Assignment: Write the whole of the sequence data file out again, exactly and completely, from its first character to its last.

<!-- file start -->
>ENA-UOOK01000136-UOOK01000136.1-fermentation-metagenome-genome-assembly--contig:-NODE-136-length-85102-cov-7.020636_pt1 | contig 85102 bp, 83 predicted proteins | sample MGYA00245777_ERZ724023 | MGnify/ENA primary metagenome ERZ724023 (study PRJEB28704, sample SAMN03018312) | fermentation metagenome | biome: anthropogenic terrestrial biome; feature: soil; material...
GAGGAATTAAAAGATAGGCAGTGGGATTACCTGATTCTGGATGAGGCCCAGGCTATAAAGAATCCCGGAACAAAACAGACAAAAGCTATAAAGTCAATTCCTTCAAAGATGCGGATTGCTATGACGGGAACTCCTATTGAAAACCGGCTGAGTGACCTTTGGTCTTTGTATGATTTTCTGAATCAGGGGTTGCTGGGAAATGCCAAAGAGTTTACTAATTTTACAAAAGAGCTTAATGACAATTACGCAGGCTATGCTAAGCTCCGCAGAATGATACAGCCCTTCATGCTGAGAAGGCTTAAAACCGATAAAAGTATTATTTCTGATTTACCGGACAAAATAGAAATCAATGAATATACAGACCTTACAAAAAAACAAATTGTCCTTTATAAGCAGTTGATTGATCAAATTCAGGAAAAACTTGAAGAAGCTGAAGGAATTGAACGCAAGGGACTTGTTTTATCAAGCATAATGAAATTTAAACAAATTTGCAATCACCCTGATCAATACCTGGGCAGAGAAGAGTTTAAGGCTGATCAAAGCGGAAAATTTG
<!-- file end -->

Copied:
>ENA-UOOK01000136-UOOK01000136.1-fermentation-metagenome-genome-assembly--contig:-NODE-136-length-85102-cov-7.020636_pt1 | contig 85102 bp, 83 predicted proteins | sample MGYA00245777_ERZ724023 | MGnify/ENA primary metagenome ERZ724023 (study PRJEB28704, sample SAMN03018312) | fermentation metagenome | biome: anthropogenic terrestrial biome; feature: soil; material...
GAGGAATTAAAAGATAGGCAGTGGGATTACCTGATTCTGGATGAGGCCCAGGCTATAAAGAATCCCGGAACAAAACAGACAAAAGCTATAAAGTCAATTCCTTCAAAGATGCGGATTGCTATGACGGGAACTCCTATTGAAAACCGGCTGAGTGACCTTTGGTCTTTGTATGATTTTCTGAATCAGGGGTTGCTGGGAAATGCCAAAGAGTTTACTAATTTTACAAAAGAGCTTAATGACAATTACGCAGGCTATGCTAAGCTCCGCAGAATGATACAGCCCTTCATGCTGAGAAGGCTTAAAACCGATAAAAGTATTATTTCTGATTTACCGGACAAAATAGAAATCAATGAATATACAGACCTTACAAAAAAACAAATTGTCCTTTATAAGCAGTTGATTGATCAAATTCAGGAAAAACTTGAAGAAGCTGAAGGAATTGAACGCAAGGGACTTGTTTTATCAAGCATAATGAAATTTAAACAAATTTGCAATCACCCTGATCAATACCTGGGCAGAGAAGAGTTTAAGGCTGATCAAAGCGGAAAATTTG